We made the decision to not allow the boys bottles in the NICU until the very last minute. I made little signs for their isolettes and general area that said “We are learning to breastfeed, so our Mom asks, ‘Please no bottles!’ ” We were able to wait until they were taking pretty much their entire prescribed feeds by breast for the four feedings a day I was able to be at the NICU for before starting bottles. At that point we needed to see if they could still gain without the NG tube, so bottles it was. If I could have slept at the NICU and fed them 24/7, I would have, but they didn’t have any overnight facilities for parents. We lived about an hour away, so going back and forth wasn’t an option during the overnight. Anyway, at this point they were 36 weeks and more than capable of taking a bottle, which they both did successfully the first try.
After they were discharged at 37w3d, I started on the journey to having them EBF at home. I added one more breastfeeding session per day each week, but still kept the overnight feeding pumped breast milk by bottle while I pumped at the same time using my hands-free system. Once that was established I started trading replacing individual sessions with tandem sessions. It took me one month, but at that point I was doing all feeds tandem nursing. We also dropped the nipple shield around the same time. It was an AMAZING sense of accomplishment. I still pumped after some feeds where the babies didn’t feed well or in the morning when I was really full. Having a back stock in the deep freezer was comforting to me. Really throughout the 14.5 months I breastfed, I never was quite able to put the pump away. It always was what I turned to during a growth spurt to get my supply kicked up, or when I started making purees and used milk to thin them. I look at the whole experience as a labor of love. It was never easy, exactly, but I knew we were able to accomplish something that very few women can claim, and it was all worth it.
Around 8-9 months, one of my boys in particular started having nursing strikes where he would refuse the breast for an entire day at a time. It was very frustrating, but we’d push through and eventually get back on track. Then, one strike would just not end. I felt horrible about giving in and feeding him pumped milk in a bottle, but I was worried about dehydration. Sadly, that ended up being the end of our nursing relationship. I was absolutely beside myself after everything we had gone through, and it was so integral to my mothering at that point. I had read online about trying to create an experience for one more session, and somehow, I was able to get him to nurse one last, beautiful time. I had tears streaming down my face, because I knew it was the end, but I was so thankful for that closure. He would reach up and pat my tears, and it was very sweet. I still tried for quite awhile after that, but chose not to push it too much. At that point, I was pumping for him exclusively, and then nursing his twin. It was very difficult to coordinate, but those were the cards I was dealt. I had set my goal as the anniversary of their original due date (they’d be 14.5 months old) to be done breastfeeding, unless of course it was still working well and then we’d continue.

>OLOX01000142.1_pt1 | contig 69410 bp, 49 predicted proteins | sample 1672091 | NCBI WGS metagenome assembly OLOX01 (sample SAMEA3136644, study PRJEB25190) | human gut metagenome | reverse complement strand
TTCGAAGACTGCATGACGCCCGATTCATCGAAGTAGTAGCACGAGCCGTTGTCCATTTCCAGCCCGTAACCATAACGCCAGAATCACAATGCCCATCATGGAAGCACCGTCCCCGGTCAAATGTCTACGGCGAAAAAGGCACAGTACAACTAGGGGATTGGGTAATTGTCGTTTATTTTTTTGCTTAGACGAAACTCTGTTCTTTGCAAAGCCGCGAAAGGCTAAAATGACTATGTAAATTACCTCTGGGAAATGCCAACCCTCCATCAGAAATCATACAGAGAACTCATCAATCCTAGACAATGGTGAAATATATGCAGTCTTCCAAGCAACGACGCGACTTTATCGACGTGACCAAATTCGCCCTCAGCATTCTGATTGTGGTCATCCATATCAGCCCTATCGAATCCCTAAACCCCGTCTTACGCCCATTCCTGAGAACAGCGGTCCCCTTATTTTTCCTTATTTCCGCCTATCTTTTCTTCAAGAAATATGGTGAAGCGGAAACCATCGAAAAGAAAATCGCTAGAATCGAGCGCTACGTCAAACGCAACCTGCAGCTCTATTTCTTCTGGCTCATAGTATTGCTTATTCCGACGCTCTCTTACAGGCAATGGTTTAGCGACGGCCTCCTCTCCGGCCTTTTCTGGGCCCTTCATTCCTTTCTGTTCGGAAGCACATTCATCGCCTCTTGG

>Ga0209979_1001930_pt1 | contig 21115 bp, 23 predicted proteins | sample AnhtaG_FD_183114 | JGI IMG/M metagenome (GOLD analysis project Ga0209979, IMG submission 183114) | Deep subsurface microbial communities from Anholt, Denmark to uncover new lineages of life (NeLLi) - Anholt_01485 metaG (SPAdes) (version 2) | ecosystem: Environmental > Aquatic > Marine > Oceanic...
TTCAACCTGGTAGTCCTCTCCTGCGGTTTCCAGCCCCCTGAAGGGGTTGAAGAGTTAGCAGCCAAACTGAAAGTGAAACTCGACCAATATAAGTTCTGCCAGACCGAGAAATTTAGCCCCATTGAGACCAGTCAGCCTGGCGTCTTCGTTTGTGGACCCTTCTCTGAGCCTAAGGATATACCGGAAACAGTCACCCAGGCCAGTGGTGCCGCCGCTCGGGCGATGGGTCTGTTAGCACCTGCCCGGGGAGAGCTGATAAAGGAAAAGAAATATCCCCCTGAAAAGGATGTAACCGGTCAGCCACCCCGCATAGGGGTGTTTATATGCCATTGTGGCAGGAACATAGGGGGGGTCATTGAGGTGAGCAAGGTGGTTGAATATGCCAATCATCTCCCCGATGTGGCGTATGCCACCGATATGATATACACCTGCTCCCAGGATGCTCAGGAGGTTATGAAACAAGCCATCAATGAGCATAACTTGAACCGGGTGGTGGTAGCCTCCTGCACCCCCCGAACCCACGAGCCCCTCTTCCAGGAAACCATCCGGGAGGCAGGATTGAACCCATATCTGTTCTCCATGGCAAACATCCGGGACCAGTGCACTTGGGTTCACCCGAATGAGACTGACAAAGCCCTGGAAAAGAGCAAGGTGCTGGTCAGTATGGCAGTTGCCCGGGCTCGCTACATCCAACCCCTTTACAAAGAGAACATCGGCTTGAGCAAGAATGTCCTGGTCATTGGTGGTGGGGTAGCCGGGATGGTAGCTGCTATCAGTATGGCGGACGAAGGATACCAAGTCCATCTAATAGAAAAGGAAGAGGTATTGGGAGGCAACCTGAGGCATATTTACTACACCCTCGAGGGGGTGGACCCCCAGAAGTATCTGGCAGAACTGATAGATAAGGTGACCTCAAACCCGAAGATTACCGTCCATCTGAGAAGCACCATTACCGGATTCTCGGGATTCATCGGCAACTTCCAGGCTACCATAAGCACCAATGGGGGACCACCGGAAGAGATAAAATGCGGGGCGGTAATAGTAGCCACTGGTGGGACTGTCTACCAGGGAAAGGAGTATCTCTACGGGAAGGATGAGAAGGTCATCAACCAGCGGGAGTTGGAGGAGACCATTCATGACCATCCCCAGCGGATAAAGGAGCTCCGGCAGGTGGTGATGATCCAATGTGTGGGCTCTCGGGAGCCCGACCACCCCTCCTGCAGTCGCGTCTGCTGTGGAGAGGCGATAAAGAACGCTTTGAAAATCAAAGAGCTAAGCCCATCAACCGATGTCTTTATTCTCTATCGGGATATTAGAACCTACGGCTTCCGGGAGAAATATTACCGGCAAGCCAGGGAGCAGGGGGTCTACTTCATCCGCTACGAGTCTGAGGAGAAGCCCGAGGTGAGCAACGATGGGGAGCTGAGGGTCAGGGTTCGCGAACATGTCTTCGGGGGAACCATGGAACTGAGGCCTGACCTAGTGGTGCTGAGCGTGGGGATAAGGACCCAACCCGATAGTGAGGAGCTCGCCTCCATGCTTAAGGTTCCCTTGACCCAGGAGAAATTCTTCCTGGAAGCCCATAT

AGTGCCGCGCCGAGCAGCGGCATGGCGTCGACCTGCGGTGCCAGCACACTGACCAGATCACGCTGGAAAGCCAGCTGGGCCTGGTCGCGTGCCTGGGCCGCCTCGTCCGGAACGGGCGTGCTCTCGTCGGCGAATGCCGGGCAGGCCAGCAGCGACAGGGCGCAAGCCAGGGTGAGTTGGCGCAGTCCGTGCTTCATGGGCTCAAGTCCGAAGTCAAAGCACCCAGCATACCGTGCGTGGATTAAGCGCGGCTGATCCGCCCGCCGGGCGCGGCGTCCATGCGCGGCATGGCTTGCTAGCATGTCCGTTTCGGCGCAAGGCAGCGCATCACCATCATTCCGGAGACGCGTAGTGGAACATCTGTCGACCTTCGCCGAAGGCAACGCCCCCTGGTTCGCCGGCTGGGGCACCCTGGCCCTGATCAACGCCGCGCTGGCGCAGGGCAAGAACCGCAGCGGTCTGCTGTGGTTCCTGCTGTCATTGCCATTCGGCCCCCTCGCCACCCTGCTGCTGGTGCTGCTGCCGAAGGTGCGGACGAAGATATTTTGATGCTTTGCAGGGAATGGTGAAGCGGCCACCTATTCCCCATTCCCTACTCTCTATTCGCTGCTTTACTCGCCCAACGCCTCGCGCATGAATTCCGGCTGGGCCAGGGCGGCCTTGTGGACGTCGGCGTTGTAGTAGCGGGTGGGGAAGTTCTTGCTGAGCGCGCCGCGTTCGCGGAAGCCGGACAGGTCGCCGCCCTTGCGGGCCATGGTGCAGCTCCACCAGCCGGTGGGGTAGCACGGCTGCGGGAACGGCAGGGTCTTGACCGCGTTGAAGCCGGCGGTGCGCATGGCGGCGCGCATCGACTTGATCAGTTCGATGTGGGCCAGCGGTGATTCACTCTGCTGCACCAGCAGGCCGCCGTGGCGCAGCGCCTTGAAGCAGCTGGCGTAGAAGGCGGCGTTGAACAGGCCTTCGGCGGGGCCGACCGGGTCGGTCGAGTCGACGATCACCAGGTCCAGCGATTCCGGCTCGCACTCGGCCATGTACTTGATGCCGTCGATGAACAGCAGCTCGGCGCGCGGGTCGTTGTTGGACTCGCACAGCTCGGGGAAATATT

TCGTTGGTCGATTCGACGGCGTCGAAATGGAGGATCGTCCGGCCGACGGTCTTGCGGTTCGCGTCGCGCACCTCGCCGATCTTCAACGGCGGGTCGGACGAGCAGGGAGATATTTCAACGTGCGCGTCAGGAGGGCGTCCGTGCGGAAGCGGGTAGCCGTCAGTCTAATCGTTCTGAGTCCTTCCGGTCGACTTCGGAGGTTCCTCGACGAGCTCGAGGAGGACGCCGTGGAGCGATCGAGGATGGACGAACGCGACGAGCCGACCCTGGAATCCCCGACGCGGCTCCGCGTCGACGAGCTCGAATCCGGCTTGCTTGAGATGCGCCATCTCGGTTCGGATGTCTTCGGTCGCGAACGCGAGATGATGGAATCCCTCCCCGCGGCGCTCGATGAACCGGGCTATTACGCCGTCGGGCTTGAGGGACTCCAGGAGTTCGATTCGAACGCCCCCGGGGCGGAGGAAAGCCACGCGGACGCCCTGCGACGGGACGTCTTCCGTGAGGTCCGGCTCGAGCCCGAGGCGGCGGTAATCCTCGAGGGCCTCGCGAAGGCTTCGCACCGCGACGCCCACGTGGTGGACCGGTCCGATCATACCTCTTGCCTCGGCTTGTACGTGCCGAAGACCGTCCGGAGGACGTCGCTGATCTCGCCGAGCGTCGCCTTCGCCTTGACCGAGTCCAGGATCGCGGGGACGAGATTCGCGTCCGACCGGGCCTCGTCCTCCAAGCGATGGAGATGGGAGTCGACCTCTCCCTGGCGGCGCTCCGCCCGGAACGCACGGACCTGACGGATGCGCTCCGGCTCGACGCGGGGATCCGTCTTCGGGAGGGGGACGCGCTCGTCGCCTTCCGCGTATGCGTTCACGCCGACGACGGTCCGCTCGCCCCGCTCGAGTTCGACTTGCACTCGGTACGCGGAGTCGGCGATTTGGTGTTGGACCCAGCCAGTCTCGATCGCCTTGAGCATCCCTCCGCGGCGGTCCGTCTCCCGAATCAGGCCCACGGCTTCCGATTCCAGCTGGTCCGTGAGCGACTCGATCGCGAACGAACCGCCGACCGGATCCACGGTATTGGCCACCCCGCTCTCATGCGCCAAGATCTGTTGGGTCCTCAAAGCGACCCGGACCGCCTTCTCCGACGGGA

A few weeks after his brother stopped nursing, his brother followed suit. As emotionally difficult as accepting that part of my relationship with the boys was over, there was some comfort in switching to exclusively pumping for both at that point. I was confident I had done everything I could to breastfeed my babies from day one, and was glad I never made any decisions that compromised that even if it would have been ‘easier’ at the time. I continued to pump for them, right up until the anniversary of their due date, which was August 22nd, 2012. Overall, breastfeeding my boys was the most challenging, difficult, yet deeply rewarding and empowering experience of my life. I wish the same for any mom of preemies, and that they are not discouraged by the challenges of the journey; They will only make the accomplishment sweeter in the end.
Lindsay, once a social worker, is now a SAHM of her now 22-month-old mono/di boys. Hayden and Connor were born at 30 weeks, and are TTTS survivors, but celebrate being completely healthy today. Her husband is in the Navy, and home is where his service takes them. Their family looks forward to welcoming a second set of twins, Madelyn and Noah, hopefully in late July 2013.